has Walking In The Rain, the Flash And The Pan cover version.
Robert Palmer's Know By Now, that song is amazing. Scritti
Politti. ABC. George Michael, especially Jesus To A Child. A
lot of stuff by Michael Jackson. Stevie Wonder. A whole lot of
different stuff. Pet Shop Boys as well. But also a lot of House and
Drum'N'Bass even though that's not very apparent on the album. Chris
Rea's On The Beach. Early Fleetwood Mac, John Lee Hooker, Joni
Mitchell. And especially Dylan's last album, a total masterpiece. A
stroke of genius.
C: Do you think that the laid-back feel of
the album might have something to do with the fact that you had a lot
of time to think about what you really wanted to do with the record?
Apart from occasional live shows in Germany you haven't been doing
much over the last three years or so, once the promotional activities
and the tour for your second album were over. In a way that's a
parallel to Dylan's last record, which has been his first real studio
album in seven years. It is also very laid back, quiet and mostly
dealing with the subject "love" as well?
J: That's a very nice
comparison, even though the records don't sound much alike. I think
that Dylan's Time Out Of Mind is a perfect album. Completely
and utterly perfect. Everything fits perfectly. I have no
clue if there's a connection to how much time you take in-between
albums. I for one never felt any sort of pressure to deliver
C: Well, you can put pressure on yourself by
making contracts with record companies that have deadlines
J: That's right. I remember when Andromeda
Heights by Prefab Sprout came out a while ago. When I listened to
Prisoner Of The Past I thought: "This can't be real". It was
exactly what I was working on at the time. I'd just finished Mein
System Kennt Keine Grenzen. On the one hand that was great. To see
that there are obviously other people out there working on the same
stuff. But on the other hand it was like: "Oh, crap, why does this
take me so long? I gotta get this out right now! That resolves somehow
though, cause you are just happy that there's somebody out there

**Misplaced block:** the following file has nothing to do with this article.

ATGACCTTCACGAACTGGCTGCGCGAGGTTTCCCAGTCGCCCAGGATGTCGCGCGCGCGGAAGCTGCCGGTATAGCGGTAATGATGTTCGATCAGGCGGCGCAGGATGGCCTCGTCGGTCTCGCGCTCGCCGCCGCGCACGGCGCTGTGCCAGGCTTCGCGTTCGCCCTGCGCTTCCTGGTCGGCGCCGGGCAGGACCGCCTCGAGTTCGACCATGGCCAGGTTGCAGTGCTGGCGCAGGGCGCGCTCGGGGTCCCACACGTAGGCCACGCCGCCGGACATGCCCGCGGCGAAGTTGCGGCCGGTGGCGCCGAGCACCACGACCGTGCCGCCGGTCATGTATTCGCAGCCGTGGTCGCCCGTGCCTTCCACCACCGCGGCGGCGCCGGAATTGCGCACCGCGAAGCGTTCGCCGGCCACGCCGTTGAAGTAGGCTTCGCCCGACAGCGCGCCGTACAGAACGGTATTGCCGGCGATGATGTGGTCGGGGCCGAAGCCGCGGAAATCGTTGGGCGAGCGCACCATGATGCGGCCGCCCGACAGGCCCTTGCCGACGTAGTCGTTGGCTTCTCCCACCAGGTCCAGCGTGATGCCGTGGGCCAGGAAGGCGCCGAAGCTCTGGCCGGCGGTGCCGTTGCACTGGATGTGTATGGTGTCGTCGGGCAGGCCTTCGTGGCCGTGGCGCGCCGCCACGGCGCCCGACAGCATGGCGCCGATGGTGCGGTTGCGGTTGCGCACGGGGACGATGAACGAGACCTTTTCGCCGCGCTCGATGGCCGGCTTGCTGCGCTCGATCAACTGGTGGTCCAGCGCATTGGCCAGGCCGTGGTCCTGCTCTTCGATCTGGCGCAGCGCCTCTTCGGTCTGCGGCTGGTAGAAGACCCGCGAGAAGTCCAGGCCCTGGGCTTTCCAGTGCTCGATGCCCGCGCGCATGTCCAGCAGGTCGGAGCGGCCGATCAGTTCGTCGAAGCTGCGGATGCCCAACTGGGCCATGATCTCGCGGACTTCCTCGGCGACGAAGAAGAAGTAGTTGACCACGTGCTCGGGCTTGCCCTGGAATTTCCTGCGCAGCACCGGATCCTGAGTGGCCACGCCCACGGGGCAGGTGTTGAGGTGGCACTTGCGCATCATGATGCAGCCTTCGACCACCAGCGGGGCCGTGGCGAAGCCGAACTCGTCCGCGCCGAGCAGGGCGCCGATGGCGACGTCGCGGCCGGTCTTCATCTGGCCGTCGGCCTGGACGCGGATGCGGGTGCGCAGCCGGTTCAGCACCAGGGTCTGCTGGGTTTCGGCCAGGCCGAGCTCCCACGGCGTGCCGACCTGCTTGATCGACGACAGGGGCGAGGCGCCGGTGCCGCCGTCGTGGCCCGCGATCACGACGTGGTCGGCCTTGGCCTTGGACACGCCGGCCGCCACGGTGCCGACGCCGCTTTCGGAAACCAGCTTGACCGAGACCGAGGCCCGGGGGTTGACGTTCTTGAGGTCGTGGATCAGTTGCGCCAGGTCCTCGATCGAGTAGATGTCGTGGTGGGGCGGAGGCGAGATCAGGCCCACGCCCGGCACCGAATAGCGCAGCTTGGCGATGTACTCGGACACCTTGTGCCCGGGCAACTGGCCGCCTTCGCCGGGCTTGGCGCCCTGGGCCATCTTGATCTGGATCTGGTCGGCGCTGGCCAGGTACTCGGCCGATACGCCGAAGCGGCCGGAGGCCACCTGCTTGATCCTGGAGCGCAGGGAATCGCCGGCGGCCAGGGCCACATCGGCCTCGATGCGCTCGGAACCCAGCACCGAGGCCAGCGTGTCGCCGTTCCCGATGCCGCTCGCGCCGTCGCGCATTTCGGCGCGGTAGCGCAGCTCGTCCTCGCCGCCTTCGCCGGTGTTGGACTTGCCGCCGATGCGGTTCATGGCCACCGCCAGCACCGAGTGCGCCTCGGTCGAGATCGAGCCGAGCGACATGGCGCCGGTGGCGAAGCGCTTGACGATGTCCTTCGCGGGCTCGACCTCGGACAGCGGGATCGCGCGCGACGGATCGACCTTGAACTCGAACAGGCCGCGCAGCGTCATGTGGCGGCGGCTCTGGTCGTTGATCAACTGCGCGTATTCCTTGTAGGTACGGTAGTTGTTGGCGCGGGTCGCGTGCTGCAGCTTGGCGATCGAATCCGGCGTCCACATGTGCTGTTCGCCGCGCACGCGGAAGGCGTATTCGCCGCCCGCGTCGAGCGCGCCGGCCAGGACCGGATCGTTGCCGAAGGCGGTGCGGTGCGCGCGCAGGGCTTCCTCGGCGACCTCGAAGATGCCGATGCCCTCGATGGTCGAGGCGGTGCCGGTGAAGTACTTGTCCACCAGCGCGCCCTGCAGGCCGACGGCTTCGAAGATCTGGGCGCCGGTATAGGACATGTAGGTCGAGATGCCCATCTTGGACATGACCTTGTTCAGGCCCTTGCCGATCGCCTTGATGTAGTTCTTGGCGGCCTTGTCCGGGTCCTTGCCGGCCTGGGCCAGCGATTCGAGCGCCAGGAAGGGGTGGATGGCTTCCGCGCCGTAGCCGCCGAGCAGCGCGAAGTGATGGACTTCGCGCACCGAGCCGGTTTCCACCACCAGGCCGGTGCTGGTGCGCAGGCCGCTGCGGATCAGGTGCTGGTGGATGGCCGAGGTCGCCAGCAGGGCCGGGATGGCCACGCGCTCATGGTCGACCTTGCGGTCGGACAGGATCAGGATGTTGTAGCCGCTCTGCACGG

seeing things the same way as you.
C: In February you'll
embark on a major tour of Germany (and depending how the record is
received, other countries, too) and by that time you'll already have
an impression of how your fans deal with your new direction. But there's a risk
that at least some of your fans would rather have the
Indie-Rock-Blumfeld back. Especially in foreign countries
people will probably have some problems to get into the record -
especially if they don't understand the lyrics.
that's true. The Krautrock and Pavement connection will be gone.
C: Do you care about that or do you see the success outside of
Germany merely as a bonus that isn't that important?
never thought that this band would hit big time outside of Germany. I
always felt we were very lucky that Big Cat had high hopes for us
and gave us the opportunity to tour internationally. That way we got
to play cities I always have wanted to visit. And it's cool to play a
show in a faraway city and then get to hang out there for three days
and go shopping... That's what I enjoyed most about the international
C: At the end of the day your new direction might
kill your international career though...
J: That's pretty
interesting, don't you think? That's the funny aspect about the whole
thing. We made a mainstream pop record and yet we'll be even more
underground than before....
Copyright © 1999 Carsten Wohlfeld